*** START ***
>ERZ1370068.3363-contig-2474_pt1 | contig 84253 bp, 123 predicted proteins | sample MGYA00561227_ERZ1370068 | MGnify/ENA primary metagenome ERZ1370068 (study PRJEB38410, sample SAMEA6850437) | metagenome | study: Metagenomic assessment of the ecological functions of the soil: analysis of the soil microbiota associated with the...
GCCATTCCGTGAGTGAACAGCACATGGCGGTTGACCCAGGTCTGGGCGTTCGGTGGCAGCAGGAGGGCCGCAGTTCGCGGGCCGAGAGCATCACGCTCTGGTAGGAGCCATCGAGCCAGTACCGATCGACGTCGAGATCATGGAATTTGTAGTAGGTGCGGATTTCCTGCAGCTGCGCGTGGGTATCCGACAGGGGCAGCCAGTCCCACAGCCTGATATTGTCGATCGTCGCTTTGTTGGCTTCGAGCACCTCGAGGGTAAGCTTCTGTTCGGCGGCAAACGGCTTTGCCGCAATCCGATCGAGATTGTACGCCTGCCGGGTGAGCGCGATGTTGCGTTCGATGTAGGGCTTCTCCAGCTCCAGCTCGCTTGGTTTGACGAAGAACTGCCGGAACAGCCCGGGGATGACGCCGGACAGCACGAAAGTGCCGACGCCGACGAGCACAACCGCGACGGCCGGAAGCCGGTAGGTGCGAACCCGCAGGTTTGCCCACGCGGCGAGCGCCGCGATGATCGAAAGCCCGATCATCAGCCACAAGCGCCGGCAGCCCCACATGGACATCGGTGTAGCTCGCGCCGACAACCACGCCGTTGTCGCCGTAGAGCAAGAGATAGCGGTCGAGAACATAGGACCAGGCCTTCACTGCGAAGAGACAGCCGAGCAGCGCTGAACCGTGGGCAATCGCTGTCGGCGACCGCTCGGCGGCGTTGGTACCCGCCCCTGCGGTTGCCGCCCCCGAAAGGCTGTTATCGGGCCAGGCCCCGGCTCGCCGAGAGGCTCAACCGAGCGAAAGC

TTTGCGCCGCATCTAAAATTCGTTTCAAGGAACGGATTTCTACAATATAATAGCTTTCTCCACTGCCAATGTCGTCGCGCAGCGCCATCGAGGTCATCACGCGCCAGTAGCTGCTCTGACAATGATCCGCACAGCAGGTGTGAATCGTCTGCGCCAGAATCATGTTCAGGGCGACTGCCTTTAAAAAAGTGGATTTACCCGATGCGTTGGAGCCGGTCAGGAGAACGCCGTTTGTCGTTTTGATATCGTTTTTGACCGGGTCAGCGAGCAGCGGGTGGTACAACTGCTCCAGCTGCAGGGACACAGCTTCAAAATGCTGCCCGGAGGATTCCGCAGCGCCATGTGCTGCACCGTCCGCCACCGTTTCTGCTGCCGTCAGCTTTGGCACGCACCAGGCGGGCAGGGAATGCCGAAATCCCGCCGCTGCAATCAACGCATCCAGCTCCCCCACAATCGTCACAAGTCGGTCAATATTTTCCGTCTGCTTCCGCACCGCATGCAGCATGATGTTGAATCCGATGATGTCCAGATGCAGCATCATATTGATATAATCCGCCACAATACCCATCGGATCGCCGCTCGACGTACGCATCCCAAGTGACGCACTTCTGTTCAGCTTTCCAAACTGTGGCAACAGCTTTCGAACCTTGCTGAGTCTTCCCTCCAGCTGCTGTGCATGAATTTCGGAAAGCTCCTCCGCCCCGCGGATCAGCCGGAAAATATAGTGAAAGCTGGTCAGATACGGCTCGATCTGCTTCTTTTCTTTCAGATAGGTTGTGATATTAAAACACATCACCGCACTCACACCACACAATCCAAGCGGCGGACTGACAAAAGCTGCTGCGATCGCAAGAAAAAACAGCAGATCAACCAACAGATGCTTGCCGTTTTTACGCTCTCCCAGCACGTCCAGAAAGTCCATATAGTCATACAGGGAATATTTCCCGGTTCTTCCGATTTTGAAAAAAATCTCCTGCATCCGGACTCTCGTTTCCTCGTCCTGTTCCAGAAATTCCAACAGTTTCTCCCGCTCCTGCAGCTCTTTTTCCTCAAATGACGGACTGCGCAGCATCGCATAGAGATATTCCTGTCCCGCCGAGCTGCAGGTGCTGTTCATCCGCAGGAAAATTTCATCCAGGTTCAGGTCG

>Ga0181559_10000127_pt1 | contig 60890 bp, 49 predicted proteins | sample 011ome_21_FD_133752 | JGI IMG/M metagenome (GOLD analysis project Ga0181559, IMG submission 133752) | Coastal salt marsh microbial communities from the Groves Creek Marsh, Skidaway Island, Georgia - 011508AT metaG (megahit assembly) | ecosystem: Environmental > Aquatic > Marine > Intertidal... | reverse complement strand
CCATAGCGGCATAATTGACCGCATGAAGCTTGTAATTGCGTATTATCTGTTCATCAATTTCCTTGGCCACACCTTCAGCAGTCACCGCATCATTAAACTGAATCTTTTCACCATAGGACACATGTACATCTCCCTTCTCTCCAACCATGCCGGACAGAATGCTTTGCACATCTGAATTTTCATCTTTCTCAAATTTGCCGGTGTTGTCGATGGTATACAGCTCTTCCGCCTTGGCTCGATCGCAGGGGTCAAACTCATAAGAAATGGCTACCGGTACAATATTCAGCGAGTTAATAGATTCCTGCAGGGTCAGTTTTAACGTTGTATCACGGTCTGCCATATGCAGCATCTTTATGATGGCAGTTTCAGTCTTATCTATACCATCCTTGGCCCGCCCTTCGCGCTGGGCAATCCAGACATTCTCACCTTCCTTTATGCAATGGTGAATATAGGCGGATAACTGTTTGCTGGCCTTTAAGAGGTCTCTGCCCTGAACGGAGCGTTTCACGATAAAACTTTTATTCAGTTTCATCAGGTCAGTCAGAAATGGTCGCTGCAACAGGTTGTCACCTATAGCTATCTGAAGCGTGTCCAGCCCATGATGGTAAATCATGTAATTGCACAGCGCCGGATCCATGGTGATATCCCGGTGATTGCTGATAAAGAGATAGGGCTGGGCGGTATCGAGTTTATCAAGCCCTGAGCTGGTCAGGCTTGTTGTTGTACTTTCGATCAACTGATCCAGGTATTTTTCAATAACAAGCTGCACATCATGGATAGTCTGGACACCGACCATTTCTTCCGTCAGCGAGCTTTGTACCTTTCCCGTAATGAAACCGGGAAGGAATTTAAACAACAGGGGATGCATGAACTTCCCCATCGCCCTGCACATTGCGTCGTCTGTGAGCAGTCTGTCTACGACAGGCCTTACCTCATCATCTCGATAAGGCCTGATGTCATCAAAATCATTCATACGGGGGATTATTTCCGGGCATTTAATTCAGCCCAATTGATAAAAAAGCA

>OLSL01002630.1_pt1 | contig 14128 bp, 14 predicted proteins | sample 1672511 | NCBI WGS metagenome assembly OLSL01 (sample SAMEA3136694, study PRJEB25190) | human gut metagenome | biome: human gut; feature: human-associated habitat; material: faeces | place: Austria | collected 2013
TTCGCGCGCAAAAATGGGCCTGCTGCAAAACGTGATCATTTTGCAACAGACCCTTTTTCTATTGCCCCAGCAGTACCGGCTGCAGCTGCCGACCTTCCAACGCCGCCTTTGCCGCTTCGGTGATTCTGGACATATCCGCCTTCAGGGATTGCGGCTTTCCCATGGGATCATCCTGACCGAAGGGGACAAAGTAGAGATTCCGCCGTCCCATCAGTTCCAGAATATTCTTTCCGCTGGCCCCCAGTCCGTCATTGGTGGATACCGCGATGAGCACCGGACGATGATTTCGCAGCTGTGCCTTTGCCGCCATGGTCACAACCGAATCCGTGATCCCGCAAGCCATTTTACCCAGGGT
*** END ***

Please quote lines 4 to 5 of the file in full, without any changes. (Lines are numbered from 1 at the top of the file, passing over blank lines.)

>Ga0181559_10000127_pt1 | contig 60890 bp, 49 predicted proteins | sample 011ome_21_FD_133752 | JGI IMG/M metagenome (GOLD analysis project Ga0181559, IMG submission 133752) | Coastal salt marsh microbial communities from the Groves Creek Marsh, Skidaway Island, Georgia - 011508AT metaG (megahit assembly) | ecosystem: Environmental > Aquatic > Marine > Intertidal... | reverse complement strand
CCATAGCGGCATAATTGACCGCATGAAGCTTGTAATTGCGTATTATCTGTTCATCAATTTCCTTGGCCACACCTTCAGCAGTCACCGCATCATTAAACTGAATCTTTTCACCATAGGACACATGTACATCTCCCTTCTCTCCAACCATGCCGGACAGAATGCTTTGCACATCTGAATTTTCATCTTTCTCAAATTTGCCGGTGTTGTCGATGGTATACAGCTCTTCCGCCTTGGCTCGATCGCAGGGGTCAAACTCATAAGAAATGGCTACCGGTACAATATTCAGCGAGTTAATAGATTCCTGCAGGGTCAGTTTTAACGTTGTATCACGGTCTGCCATATGCAGCATCTTTATGATGGCAGTTTCAGTCTTATCTATACCATCCTTGGCCCGCCCTTCGCGCTGGGCAATCCAGACATTCTCACCTTCCTTTATGCAATGGTGAATATAGGCGGATAACTGTTTGCTGGCCTTTAAGAGGTCTCTGCCCTGAACGGAGCGTTTCACGATAAAACTTTTATTCAGTTTCATCAGGTCAGTCAGAAATGGTCGCTGCAACAGGTTGTCACCTATAGCTATCTGAAGCGTGTCCAGCCCATGATGGTAAATCATGTAATTGCACAGCGCCGGATCCATGGTGATATCCCGGTGATTGCTGATAAAGAGATAGGGCTGGGCGGTATCGAGTTTATCAAGCCCTGAGCTGGTCAGGCTTGTTGTTGTACTTTCGATCAACTGATCCAGGTATTTTTCAATAACAAGCTGCACATCATGGATAGTCTGGACACCGACCATTTCTTCCGTCAGCGAGCTTTGTACCTTTCCCGTAATGAAACCGGGAAGGAATTTAAACAACAGGGGATGCATGAACTTCCCCATCGCCCTGCACATTGCGTCGTCTGTGAGCAGTCTGTCTACGACAGGCCTTACCTCATCATCTCGATAAGGCCTGATGTCATCAAAATCATTCATACGGGGGATTATTTCCGGGCATTTAATTCAGCCCAATTGATAAAAAAGCA